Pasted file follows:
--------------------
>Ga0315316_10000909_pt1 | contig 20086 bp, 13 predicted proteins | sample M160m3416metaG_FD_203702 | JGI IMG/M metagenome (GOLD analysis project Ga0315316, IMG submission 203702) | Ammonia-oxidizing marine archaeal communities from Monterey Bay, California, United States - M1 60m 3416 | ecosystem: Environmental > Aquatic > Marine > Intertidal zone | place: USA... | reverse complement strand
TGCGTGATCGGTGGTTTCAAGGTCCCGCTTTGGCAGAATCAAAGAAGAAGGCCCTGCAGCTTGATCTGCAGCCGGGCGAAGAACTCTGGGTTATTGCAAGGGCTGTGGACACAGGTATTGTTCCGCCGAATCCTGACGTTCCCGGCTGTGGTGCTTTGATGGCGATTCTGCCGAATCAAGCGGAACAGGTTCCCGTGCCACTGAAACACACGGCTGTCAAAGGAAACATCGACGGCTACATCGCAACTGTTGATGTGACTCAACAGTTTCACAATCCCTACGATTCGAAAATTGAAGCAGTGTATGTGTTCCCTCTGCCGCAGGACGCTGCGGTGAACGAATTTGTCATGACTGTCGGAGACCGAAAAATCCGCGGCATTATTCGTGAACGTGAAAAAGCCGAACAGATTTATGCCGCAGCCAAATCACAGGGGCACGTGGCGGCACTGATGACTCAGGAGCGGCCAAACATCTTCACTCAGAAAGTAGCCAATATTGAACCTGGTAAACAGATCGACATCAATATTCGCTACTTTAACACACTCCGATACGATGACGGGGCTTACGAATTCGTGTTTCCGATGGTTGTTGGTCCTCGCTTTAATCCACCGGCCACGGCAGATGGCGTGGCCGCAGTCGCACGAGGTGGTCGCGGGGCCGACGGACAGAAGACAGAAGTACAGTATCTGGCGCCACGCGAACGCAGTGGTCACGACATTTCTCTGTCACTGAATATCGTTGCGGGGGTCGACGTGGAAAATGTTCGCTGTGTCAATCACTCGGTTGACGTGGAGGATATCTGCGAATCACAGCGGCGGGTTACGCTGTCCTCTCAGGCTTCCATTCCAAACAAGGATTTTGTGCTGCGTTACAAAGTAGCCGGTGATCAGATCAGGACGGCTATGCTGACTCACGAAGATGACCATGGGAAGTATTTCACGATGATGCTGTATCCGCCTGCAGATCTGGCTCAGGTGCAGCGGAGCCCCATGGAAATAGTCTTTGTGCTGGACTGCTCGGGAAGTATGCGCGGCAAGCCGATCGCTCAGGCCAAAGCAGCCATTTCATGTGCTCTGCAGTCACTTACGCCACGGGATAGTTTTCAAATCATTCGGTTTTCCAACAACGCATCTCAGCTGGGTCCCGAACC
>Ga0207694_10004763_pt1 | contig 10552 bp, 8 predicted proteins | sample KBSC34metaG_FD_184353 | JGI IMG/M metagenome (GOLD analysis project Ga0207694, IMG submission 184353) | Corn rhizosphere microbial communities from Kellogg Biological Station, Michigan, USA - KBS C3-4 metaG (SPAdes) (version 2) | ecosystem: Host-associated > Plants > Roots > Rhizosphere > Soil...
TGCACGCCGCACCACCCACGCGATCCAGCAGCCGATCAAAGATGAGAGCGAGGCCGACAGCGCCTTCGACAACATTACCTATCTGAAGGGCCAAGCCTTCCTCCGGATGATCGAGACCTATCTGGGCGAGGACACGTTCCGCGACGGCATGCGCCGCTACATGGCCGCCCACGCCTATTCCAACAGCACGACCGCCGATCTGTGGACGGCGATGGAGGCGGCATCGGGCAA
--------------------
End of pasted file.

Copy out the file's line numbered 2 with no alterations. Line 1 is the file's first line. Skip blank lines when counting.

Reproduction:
TGCGTGATCGGTGGTTTCAAGGTCCCGCTTTGGCAGAATCAAAGAAGAAGGCCCTGCAGCTTGATCTGCAGCCGGGCGAAGAACTCTGGGTTATTGCAAGGGCTGTGGACACAGGTATTGTTCCGCCGAATCCTGACGTTCCCGGCTGTGGTGCTTTGATGGCGATTCTGCCGAATCAAGCGGAACAGGTTCCCGTGCCACTGAAACACACGGCTGTCAAAGGAAACATCGACGGCTACATCGCAACTGTTGATGTGACTCAACAGTTTCACAATCCCTACGATTCGAAAATTGAAGCAGTGTATGTGTTCCCTCTGCCGCAGGACGCTGCGGTGAACGAATTTGTCATGACTGTCGGAGACCGAAAAATCCGCGGCATTATTCGTGAACGTGAAAAAGCCGAACAGATTTATGCCGCAGCCAAATCACAGGGGCACGTGGCGGCACTGATGACTCAGGAGCGGCCAAACATCTTCACTCAGAAAGTAGCCAATATTGAACCTGGTAAACAGATCGACATCAATATTCGCTACTTTAACACACTCCGATACGATGACGGGGCTTACGAATTCGTGTTTCCGATGGTTGTTGGTCCTCGCTTTAATCCACCGGCCACGGCAGATGGCGTGGCCGCAGTCGCACGAGGTGGTCGCGGGGCCGACGGACAGAAGACAGAAGTACAGTATCTGGCGCCACGCGAACGCAGTGGTCACGACATTTCTCTGTCACTGAATATCGTTGCGGGGGTCGACGTGGAAAATGTTCGCTGTGTCAATCACTCGGTTGACGTGGAGGATATCTGCGAATCACAGCGGCGGGTTACGCTGTCCTCTCAGGCTTCCATTCCAAACAAGGATTTTGTGCTGCGTTACAAAGTAGCCGGTGATCAGATCAGGACGGCTATGCTGACTCACGAAGATGACCATGGGAAGTATTTCACGATGATGCTGTATCCGCCTGCAGATCTGGCTCAGGTGCAGCGGAGCCCCATGGAAATAGTCTTTGTGCTGGACTGCTCGGGAAGTATGCGCGGCAAGCCGATCGCTCAGGCCAAAGCAGCCATTTCATGTGCTCTGCAGTCACTTACGCCACGGGATAGTTTTCAAATCATTCGGTTTTCCAACAACGCATCTCAGCTGGGTCCCGAACC